Facebook is both as intimate as a family gathering and as open as a city street. It is natural that many users do not trust the ever-growing social forum. Many parents do not post the names of their young children. Instead they prefer to have the children identified by the parents’ names. This is meant to protect their identities. Still, many parents allow young children to become Facebook users on their own.
What is the best age for Facebook? When Facebook first began, it was limited to college students. Then it was expanded to include everyone from professionals to teens. Families are using it to keep in touch. Photos are shared freely. Political opinions are openly posted. Teenagers feel free to say and post anything, even if the language would make their grandparents blush. Of course, strangers are known to use false names to find vulnerable children. Equally dangerous, there are predators who go undetected amid a circle of friends or family. Parents must be alert to keep their children safe.
Suggestions: Just because a young child is old enough to read, it does not mean that he or she is mature enough for Facebook. Rather than an individual Facebook page, it is safer to include a child on the parent’s page. Let family members and friends visit with the child only under the parent’s watchful eyes. Predators generally won’t attempt anything knowing the child is monitored by the parent.
Frankly, it is easier to start strict and gradually reduce restrictions. Children should be monitored at all times when they are using any internet or phone application. Parents must remain vigilant and prevent potentially harmful interactions with predators. Children shouldn’t have their own page until they are 10 or older. Parents can slowly introduce independence in the teen years.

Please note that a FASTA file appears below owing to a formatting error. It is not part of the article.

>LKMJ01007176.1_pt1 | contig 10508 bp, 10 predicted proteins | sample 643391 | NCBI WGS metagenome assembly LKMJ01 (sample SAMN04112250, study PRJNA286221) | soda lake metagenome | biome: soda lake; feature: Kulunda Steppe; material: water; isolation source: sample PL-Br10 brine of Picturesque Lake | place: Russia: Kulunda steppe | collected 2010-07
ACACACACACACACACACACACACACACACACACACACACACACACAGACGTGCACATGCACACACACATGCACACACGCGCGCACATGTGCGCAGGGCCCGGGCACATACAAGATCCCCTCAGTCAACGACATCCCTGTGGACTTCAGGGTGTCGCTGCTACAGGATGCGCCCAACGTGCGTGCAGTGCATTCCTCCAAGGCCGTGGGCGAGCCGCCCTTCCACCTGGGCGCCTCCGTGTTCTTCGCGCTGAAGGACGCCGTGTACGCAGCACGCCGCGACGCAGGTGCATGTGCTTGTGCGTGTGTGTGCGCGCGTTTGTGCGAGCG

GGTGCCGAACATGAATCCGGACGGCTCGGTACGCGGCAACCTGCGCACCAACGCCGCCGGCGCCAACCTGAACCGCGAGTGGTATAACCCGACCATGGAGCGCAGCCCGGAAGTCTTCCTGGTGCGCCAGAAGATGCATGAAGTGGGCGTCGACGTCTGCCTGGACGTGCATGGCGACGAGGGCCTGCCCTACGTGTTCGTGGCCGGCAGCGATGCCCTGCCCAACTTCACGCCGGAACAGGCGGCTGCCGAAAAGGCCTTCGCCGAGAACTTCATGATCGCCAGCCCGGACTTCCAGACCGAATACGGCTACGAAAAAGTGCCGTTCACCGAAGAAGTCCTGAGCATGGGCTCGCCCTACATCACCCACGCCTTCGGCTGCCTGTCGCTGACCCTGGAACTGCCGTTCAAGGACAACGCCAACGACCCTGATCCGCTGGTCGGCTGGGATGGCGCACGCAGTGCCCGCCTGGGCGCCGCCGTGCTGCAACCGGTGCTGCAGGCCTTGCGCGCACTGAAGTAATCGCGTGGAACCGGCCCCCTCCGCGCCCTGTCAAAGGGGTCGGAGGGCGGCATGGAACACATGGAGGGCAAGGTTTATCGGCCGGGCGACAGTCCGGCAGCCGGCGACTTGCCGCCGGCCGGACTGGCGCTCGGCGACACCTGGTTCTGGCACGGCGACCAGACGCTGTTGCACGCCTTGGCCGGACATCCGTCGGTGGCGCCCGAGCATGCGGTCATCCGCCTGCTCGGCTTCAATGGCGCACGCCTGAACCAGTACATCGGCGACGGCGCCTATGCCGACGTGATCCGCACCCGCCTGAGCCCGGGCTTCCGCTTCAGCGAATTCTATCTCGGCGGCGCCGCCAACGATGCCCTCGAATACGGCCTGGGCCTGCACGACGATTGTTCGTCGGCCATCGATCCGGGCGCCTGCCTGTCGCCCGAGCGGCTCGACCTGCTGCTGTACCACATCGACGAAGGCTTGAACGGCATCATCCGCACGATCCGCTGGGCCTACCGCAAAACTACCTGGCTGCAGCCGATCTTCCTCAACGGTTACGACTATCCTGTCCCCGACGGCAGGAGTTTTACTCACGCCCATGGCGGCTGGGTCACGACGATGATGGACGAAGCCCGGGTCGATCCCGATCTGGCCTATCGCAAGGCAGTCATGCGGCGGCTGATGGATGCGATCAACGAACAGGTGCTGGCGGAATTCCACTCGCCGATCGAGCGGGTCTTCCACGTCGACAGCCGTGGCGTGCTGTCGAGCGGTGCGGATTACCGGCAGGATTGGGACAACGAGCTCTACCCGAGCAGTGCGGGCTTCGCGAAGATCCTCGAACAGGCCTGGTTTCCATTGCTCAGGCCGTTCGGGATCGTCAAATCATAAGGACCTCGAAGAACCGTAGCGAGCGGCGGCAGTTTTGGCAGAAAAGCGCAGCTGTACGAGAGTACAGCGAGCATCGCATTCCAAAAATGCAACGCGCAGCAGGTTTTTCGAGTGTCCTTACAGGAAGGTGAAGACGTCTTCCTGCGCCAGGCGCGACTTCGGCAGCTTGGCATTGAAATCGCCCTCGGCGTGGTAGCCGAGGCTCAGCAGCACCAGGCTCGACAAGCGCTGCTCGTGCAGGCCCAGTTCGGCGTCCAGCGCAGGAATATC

Giving Them Independence: When a child reaches 10 or 11, they may be ready for their own page. Parents may permit an individual profile but should limit the time spent on Facebook. They should set firm ground rules about accepting friends. They should also set rules about apps and “likes”.
Children should be taught that each foray into Facebook is like visiting with family on the street. Family and friends should be warned not to use identifying information or to post inappropriate material. Personal conversations should be done through messaging or chatting which is not visible to others. Parents should closely monitor all friend requests, messages, and conversations.
Parents should be brave enough to stand up to anyone who acts oddly. There is no reason to be shy when defending a child from a predator. Facebook is not just fodder for predators. It’s also a place for bullies. Children should be taught how to recognize bullying, and they should be taught to report it, rather than engage in it themselves.
When a teen rebels against parental interference, parents can offer compromises. They can begin to loosen their hold by allowing more freedom in choosing apps, ‘likes’ and friends. Teens should be able to prove to their parents how they know each Facebook “friend”. Parents should discourage teens from accepting “friends of friends” that could be predators in disguise. Parents should approve each adult “friend”. Parents can monitor older teens simply by visiting their page every day.
Step by step, parents can teach their child to walk through the internet minefield until they reach a point where they can go it alone.
Reese Alexandra is a mother of 3 and writes on behalf of advertisingmagnets.net.